wooden inactive panel mounting blocks
inactive panel mounting blocks

an active and inactive panel mounted together
an active and inactive panel mounted together

Moving on to electronics, after various design ideas including homemade PCBs, I decided to have a small stripboard in each panel, connecting all the sensors together for that panel. And then that running out to an interface board that had a de9 connector running to a control box (containing a pi pico) to connect the pads to a PC over USB. The under panel board design came from Joshhead on the Cons&Stuff discord, thanks!

the panel board
panel board

the interface board
interface board

After having all the design for the panels in place, I (rather tediously) copied everything for all the other panels. This sucked to do - getting the plastic and wooden panel holes to align was awful, cutting the plastic was awful, I never want to do this again. I wired up all the panel boards to the interface board with dupont connectors that I crimped myself, and also wired up the interface board to a DE9 connector mounted to the front. Then the pad was functionally complete!

internals of a DIY dance pad with wiring in place
wiring up the pad (the photo is missing a few sensors and I don’t know why. I think I decided to replace the mounts for them for some reason)

the "finished" dance pad
pad 1 “finished”!

The control box is so boring I failed to get any internal photos of it. It’s a pi pico in a project box with two de9 connectors wired into it. You can imagine it. It’s running some random pi pico game controller thingy I found online. I lost the code. It doesn’t matter.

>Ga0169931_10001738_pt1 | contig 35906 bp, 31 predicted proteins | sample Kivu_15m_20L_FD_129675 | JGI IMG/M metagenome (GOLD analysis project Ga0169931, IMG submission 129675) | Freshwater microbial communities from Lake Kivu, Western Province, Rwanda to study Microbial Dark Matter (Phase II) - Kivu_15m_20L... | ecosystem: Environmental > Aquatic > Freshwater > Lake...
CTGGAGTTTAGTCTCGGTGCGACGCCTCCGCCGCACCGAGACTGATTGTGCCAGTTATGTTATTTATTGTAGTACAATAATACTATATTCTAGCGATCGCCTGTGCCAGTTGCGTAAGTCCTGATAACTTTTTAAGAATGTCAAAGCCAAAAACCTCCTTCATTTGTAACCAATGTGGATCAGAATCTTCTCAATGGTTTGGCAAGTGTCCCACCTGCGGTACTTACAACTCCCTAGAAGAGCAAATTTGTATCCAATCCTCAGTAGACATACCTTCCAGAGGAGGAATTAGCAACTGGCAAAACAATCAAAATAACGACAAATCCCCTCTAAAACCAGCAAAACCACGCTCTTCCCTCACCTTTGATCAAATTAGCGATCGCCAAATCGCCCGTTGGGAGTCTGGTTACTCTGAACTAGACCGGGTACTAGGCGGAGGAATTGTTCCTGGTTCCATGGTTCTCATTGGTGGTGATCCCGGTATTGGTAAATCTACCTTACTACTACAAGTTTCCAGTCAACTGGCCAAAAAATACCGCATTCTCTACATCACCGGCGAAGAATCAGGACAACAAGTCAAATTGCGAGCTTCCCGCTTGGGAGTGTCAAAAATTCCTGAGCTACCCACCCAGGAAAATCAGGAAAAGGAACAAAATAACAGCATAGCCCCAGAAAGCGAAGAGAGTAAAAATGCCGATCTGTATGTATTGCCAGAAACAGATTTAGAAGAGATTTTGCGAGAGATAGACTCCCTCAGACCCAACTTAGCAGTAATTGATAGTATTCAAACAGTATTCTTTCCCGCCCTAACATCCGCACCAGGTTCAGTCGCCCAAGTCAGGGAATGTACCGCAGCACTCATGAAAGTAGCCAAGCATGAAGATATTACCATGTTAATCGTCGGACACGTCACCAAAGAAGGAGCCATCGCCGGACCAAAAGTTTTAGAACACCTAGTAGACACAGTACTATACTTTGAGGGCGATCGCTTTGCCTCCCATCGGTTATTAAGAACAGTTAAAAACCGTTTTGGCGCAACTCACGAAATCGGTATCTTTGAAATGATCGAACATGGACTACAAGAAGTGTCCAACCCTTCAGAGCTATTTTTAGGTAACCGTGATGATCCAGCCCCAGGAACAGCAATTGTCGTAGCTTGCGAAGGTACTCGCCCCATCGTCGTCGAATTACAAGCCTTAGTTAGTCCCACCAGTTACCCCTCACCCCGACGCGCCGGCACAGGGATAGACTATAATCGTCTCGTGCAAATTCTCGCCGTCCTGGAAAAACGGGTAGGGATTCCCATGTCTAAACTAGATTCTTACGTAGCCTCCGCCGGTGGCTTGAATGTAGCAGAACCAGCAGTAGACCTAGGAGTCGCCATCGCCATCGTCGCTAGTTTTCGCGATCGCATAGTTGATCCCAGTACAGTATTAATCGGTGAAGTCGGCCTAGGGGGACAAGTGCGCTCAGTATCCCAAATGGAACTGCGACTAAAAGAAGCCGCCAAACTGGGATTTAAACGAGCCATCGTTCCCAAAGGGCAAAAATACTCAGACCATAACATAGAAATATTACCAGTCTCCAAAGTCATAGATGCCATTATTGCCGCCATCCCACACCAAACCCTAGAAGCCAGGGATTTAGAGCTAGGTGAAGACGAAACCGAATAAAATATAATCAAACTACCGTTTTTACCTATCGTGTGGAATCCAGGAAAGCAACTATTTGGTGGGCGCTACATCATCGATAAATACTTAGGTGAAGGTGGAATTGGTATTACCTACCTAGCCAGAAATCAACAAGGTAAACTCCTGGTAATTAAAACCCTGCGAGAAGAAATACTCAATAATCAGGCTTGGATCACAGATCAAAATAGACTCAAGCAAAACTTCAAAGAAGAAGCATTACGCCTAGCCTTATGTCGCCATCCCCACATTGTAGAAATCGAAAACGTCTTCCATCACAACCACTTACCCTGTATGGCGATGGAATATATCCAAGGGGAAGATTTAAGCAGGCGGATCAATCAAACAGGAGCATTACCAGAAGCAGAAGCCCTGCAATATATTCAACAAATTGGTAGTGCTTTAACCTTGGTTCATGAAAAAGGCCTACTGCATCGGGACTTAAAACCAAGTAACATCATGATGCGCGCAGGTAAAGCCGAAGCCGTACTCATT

the control box

Then I took the pad home and removed all the protective plastic foil.

a completed DIY Dance pad

Then I did everything again for a second pad, which sucked even more because there wasn’t even a fun design process. I struggled to get it finished, and struggled to find the energy to work on it. Building these things genuinely sucks because of how annoying all the materials are to work.

On the second pad I tried to make a few improvements like using tee nuts in place of captive nuts in the wooden parts, and adding protective 3d printed corner bumpers. but this ended up being worse. So it ended up practically identical in design.All that was left was to attach some non-slip mat (sold as being non-slip rug underlay on ebay etc) to the bottom of the pads, and we’re done!

two completed DIY pump pads

Things I would do differently a second time

You may have noticed I have not been linking many of my designs in this post. This is because they suck. If I did this again, I would use proper solid plastic for the panels, and I wouldn’t use the weird thin horrible to work polystyrene stuff. I would be way more accurate with measuring. I would build a full proper frame instead of just using 3d printed mounts. I would probably totally do the electronics differently too. I do not think anybody should build dance pads this way.

They require recalibration every time they are used, they’re slippy, the sensitivity isn’t great, and they take up a pretty decent chunk of space. They’re flimsy, totally die on any floor that isn’t completely flat (I have had to put down gym mats in my house with lots of cardboard props underneath to level the floor for them). But they work, and ended up costing me less than 150 pounds to build.

Thanks to everybody at York Hackspace for helping me out with this project, and letting me use their leftover and scrap materials!